Brits contending with the new way of living in the coronavirus lockdown are set to face a price hike on a number of household bills this year.
According to data, the average annual cost for households in Britain is rising by around £158 this year, which is about £13.17 a month.
Comparison website Money.co.uk's annual report for National Price Hike Day (April 1) found that households will have to source additional cash to cover their finances in the coming months.
The April 1 price hike will hit first-class stamps, which are going up by 13 per cent to 79p.
NHS prescriptions up two per cent
Similarly, the cost of a standard prescription is increasing by two per cent to £9.15.
And the cost of getting your teeth checked with the NHS is expected to rise five per cent to £23.90.
Elsewhere, the annual cost of the TV Licence is going up. Last year it was set at 154.50, but this year it will be two per cent more, or £157.50.
Council Tax bills on the rise
The average cost of a pint of milk is also going up this year by 14 per cent to 50p.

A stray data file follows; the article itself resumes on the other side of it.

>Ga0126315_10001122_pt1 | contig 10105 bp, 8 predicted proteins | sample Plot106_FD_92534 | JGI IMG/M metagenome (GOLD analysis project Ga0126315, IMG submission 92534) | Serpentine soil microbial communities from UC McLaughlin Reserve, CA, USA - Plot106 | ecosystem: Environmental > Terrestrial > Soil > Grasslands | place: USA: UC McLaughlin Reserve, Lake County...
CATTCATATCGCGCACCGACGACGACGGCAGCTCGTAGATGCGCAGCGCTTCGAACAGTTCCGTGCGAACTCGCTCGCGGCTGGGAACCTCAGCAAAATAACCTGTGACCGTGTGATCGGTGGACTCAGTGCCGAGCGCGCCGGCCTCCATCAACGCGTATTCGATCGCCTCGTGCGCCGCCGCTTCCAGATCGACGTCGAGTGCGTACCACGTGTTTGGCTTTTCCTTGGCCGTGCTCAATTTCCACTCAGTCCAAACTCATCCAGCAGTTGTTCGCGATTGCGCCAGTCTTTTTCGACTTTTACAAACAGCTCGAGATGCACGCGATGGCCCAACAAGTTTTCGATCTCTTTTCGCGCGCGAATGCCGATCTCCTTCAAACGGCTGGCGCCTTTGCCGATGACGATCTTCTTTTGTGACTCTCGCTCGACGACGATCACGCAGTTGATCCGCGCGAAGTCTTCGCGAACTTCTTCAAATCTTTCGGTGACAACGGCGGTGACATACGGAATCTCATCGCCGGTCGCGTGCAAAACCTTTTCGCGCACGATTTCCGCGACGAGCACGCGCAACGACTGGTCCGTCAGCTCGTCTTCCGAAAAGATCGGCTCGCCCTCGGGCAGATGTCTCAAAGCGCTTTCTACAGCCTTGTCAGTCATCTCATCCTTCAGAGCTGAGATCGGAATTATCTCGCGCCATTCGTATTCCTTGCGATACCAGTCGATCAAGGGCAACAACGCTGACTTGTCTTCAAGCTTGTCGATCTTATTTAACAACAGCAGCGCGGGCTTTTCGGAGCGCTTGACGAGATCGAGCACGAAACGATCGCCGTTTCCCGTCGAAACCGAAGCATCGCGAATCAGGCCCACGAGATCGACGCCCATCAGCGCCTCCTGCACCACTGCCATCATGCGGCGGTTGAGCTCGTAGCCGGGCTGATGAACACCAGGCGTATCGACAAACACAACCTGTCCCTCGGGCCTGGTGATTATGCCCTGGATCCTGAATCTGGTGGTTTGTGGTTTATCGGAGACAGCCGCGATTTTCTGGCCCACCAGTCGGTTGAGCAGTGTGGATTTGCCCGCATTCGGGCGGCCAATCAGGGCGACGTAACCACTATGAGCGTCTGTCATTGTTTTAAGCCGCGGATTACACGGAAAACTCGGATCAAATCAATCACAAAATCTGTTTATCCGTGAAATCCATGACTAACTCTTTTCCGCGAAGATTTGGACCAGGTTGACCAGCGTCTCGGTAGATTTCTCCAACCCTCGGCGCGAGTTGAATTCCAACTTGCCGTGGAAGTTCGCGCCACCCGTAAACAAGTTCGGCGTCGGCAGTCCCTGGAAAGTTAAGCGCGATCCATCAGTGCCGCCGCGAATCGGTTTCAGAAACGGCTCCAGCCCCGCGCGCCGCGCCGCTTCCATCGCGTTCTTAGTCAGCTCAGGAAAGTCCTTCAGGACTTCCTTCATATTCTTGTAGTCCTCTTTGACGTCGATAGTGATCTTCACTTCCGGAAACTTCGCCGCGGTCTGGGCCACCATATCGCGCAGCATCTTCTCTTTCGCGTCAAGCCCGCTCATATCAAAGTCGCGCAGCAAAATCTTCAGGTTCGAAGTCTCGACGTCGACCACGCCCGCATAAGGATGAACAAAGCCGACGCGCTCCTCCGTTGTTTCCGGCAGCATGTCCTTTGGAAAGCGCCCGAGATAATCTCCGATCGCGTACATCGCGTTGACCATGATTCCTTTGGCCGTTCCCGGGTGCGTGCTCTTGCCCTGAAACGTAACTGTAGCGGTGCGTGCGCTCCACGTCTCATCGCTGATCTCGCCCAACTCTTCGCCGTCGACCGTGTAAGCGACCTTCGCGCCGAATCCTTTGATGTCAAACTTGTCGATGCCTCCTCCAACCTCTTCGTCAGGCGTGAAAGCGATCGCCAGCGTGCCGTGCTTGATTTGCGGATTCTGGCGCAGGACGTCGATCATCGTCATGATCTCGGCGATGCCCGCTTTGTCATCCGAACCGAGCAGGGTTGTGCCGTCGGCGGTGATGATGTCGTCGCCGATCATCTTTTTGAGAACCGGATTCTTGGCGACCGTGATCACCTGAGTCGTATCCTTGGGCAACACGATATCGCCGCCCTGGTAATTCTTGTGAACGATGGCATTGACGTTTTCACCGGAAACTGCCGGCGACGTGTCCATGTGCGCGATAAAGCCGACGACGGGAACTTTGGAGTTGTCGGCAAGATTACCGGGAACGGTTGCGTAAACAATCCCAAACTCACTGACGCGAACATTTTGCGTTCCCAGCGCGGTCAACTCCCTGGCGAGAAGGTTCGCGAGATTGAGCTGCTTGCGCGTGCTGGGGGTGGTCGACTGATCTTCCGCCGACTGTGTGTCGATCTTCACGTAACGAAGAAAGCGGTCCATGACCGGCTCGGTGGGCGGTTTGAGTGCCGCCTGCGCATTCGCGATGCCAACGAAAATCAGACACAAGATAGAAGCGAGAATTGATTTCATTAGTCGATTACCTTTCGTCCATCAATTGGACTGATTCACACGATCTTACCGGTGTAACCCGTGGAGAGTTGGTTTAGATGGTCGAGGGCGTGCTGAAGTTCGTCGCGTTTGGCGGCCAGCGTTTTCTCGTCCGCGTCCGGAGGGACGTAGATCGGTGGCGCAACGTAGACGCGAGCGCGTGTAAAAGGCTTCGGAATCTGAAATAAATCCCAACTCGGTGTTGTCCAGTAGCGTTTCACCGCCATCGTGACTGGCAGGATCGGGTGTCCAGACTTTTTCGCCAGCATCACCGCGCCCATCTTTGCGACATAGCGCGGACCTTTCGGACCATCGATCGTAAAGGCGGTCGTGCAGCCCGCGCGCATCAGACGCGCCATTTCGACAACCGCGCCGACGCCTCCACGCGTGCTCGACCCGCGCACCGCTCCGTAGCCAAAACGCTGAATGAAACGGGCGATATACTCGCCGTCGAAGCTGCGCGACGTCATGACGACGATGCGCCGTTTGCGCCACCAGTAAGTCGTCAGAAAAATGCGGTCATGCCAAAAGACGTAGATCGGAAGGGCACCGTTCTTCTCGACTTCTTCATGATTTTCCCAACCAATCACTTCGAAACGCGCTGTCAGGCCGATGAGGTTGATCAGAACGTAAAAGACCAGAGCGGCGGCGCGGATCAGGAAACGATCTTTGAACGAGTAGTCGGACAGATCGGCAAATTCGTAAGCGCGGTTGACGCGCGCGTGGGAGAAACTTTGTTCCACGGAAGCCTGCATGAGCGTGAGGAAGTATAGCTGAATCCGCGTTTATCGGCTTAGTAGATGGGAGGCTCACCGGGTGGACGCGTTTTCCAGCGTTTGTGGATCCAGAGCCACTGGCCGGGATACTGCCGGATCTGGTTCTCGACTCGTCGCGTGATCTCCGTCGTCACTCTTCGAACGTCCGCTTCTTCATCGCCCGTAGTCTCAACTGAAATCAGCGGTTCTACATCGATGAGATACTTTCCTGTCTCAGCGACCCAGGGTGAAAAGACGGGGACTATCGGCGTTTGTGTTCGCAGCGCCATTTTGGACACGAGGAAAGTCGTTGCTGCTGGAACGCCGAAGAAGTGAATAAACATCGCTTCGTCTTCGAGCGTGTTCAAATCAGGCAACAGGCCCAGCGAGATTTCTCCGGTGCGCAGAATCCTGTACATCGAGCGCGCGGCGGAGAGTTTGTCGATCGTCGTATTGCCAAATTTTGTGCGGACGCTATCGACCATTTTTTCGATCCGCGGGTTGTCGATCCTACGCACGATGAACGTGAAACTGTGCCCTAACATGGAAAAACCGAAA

Council Tax bills, likewise, are on the increase. The average cost of a band D house is going up by four per cent to £1,817.
When you add them all together they could cost you an extra £158 a year.
Some prices are coming down for consumers, though.
According to Money.co.uk, the cheapest tariff for a household that uses a medium amount of energy has fallen 14 per cent since April last year.
Water bills down in 2020
The average cost of a UK water bill has likewise dropped from £413 last year to £396 in 2020, a reduction of four per cent.
The £158 per household figure covers Britain's 27.6 million homes and equates to a staggering £4.2 billion in extra costs.
Money.co.uk personal finance expert Salman Haqqi said: "The start of a new financial year is always a good excuse for many companies to raise the cost of their product or service - everything from stamps to watching TV.
"Some of these price hikes might seem small and insignificant on their own, but when you add them all together they could cost you an extra £158 a year and it couldn't come at a worse time for consumers, who are already coping with the effects of the coronavirus outbreak."
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